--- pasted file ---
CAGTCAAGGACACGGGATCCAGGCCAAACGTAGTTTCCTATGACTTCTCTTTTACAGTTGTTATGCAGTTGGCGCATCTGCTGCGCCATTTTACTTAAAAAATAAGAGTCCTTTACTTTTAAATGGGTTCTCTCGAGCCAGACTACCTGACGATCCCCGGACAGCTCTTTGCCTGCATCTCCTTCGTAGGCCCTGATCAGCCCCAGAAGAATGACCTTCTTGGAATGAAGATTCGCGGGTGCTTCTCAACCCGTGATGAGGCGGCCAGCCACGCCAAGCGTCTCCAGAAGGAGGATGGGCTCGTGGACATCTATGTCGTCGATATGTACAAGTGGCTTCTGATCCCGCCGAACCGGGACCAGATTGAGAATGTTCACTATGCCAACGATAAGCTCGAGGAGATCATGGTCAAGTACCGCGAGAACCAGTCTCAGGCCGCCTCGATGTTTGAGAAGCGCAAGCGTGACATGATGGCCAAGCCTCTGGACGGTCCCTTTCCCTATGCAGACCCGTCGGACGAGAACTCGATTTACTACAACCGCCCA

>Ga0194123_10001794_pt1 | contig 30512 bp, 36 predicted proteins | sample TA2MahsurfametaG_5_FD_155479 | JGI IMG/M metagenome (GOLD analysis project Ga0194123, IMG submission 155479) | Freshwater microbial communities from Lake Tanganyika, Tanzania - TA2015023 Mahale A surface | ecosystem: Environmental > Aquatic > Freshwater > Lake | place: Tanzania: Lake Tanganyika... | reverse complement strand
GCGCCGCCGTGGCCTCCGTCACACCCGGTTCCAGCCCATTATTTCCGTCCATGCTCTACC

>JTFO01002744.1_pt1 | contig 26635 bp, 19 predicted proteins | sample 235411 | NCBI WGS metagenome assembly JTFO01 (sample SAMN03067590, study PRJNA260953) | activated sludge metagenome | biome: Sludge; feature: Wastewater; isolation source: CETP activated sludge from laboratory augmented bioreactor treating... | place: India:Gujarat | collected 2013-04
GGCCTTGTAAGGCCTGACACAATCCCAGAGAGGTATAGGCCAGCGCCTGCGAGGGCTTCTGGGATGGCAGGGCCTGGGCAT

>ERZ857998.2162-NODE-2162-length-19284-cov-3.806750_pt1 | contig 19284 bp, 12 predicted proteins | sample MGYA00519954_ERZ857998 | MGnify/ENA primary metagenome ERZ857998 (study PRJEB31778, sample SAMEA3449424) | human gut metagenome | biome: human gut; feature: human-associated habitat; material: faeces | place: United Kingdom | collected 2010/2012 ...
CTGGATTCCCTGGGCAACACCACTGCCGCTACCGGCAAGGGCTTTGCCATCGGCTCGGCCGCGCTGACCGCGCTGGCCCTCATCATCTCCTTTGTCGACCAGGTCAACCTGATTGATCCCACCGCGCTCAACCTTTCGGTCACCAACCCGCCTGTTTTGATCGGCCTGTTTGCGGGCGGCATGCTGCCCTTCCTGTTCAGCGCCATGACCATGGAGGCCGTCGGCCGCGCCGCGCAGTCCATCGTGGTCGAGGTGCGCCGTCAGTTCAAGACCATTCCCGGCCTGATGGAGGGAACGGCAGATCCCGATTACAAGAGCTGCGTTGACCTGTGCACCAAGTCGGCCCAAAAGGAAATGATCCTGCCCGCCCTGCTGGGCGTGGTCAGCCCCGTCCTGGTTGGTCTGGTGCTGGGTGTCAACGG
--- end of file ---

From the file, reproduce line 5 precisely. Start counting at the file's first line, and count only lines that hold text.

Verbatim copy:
GGCCTTGTAAGGCCTGACACAATCCCAGAGAGGTATAGGCCAGCGCCTGCGAGGGCTTCTGGGATGGCAGGGCCTGGGCAT